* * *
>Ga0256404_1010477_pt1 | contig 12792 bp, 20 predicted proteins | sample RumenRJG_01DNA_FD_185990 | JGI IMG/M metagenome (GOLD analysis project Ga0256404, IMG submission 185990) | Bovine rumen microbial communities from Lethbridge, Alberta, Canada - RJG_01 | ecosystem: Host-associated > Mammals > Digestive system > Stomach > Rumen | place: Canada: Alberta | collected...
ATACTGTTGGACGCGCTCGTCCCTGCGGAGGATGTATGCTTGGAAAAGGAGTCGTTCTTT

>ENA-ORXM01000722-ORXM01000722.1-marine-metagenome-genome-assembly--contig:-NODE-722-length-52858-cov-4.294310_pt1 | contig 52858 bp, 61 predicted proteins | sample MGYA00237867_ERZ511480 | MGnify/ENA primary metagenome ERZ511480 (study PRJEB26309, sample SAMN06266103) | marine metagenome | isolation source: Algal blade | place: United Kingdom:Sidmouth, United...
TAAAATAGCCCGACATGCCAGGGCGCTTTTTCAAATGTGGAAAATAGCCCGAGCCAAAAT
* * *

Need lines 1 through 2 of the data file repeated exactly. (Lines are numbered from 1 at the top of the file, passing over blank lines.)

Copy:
>Ga0256404_1010477_pt1 | contig 12792 bp, 20 predicted proteins | sample RumenRJG_01DNA_FD_185990 | JGI IMG/M metagenome (GOLD analysis project Ga0256404, IMG submission 185990) | Bovine rumen microbial communities from Lethbridge, Alberta, Canada - RJG_01 | ecosystem: Host-associated > Mammals > Digestive system > Stomach > Rumen | place: Canada: Alberta | collected...
ATACTGTTGGACGCGCTCGTCCCTGCGGAGGATGTATGCTTGGAAAAGGAGTCGTTCTTT